In their press release of 20 January, below, the FCA announced that HSBC had “voluntarily” agreed to pay redress of “approximately” £4m to “approximately” 6,700 people. I have evidence which shows that the true figure should be £80-100m. I believe I know how the figure of £4m was arrived at.
At the end of last year I had a telephone conference with the Solicitors Regulation Authority, who are re-investigating the matter. They told me that the solicitors involved, Weightmans and Restons, had reversed the illegal “collection charge” on all live accounts in 2010, at the time of the Office of Fair Trading order against the bank telling them to stop adding the charges. Following the conversation it occurred to me that if that was the case (and I have evidence to show that it is unlikely they did so) then there will have been thousands of cases where consumers were put into credit. I therefore sent this email to the FCA and the SRA on 3 January 2017.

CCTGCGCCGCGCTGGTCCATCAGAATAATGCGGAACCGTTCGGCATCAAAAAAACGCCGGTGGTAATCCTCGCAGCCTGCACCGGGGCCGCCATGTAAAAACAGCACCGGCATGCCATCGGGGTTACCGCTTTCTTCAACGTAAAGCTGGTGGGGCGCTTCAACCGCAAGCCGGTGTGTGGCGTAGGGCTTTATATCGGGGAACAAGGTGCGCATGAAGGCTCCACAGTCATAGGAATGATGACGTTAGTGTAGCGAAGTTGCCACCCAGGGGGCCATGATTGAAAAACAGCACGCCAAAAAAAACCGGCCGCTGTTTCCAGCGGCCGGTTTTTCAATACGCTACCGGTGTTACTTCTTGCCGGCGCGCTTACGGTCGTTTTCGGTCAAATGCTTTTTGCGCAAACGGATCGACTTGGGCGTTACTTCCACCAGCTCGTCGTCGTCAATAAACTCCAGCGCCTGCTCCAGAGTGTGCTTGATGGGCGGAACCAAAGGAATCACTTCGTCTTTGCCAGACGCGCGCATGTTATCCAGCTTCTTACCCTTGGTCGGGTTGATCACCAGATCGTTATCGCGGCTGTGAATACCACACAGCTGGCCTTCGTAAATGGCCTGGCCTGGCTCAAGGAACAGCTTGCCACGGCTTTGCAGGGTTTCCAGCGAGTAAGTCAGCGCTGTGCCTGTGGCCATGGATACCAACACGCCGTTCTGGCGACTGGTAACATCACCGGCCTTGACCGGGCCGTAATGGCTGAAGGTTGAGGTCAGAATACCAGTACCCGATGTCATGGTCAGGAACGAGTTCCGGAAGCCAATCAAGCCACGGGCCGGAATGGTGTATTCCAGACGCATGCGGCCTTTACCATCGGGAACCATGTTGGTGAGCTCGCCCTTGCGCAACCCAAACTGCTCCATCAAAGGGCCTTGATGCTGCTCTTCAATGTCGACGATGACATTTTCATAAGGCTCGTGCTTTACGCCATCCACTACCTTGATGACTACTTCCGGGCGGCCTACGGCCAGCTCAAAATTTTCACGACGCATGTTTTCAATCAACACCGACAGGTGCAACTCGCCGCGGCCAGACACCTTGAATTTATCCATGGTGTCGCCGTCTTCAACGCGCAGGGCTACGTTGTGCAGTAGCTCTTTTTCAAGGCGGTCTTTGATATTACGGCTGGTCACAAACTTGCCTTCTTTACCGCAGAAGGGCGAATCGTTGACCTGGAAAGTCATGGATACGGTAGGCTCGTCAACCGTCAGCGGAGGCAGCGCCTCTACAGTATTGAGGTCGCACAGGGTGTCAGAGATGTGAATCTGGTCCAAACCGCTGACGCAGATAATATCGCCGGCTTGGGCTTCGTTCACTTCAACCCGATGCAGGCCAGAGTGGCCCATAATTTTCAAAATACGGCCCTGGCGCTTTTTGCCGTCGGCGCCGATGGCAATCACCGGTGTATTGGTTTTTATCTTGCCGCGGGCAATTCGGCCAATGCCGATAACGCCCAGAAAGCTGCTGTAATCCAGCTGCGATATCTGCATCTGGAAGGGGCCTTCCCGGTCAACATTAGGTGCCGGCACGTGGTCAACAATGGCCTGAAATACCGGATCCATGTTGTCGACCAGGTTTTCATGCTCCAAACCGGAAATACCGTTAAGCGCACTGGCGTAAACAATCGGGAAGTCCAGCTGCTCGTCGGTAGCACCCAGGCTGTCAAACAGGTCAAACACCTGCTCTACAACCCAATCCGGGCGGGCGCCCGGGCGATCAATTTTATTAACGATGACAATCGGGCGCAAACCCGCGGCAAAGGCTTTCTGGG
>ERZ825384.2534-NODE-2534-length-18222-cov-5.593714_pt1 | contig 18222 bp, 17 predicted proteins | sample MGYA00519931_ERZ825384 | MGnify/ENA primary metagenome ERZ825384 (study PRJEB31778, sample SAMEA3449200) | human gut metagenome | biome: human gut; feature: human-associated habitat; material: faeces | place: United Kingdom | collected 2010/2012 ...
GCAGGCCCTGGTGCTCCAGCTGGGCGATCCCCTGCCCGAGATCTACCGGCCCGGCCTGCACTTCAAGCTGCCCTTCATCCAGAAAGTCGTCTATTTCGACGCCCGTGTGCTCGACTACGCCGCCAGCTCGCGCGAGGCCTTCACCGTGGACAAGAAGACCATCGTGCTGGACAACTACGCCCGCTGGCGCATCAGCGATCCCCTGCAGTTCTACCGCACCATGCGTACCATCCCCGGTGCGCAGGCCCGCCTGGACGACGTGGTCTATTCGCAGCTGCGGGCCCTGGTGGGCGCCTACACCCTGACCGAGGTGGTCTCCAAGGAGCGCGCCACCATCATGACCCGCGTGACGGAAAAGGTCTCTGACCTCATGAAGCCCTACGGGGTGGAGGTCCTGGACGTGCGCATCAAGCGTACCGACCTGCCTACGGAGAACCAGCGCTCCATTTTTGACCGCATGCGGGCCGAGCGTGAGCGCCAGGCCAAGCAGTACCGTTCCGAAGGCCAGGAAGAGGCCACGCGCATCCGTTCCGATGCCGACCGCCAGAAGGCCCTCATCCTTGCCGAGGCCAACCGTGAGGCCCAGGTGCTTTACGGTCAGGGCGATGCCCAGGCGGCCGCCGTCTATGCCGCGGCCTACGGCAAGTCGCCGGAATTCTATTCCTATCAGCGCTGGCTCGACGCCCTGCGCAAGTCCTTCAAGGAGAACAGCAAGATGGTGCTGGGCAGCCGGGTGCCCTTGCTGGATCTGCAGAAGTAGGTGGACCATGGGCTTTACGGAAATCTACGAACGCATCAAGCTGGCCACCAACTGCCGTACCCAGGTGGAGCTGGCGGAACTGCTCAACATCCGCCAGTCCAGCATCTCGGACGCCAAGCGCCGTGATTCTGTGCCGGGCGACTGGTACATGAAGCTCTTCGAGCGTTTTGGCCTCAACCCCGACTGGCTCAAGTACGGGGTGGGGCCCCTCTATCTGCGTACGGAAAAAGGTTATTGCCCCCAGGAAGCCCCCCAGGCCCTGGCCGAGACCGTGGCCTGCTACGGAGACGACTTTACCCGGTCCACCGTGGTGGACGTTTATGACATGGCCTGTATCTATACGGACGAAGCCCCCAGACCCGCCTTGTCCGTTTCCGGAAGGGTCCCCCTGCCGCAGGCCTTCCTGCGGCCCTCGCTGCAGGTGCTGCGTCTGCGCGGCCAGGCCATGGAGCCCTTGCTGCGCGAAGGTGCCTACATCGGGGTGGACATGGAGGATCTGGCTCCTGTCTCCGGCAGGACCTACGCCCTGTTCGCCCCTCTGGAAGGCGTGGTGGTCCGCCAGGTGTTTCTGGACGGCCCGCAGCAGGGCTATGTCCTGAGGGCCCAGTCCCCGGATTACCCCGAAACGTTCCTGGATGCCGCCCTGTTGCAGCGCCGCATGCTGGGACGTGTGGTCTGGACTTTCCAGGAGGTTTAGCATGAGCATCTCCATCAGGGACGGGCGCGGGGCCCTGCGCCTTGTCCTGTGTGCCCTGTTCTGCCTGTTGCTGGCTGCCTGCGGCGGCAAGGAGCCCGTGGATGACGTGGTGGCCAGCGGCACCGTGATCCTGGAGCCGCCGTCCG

Miraculously, after 4 years of waiting, it was announced on 20 January 2017 that the sum of £4m will be repaid. I believe this to be the sum of consumers put into credit after the alleged reversal of the charge. However, it does not take into account the hundreds of thousands that will have paid the charge in full prior to September 2010, which as stated, I estimate to equal £80-100m.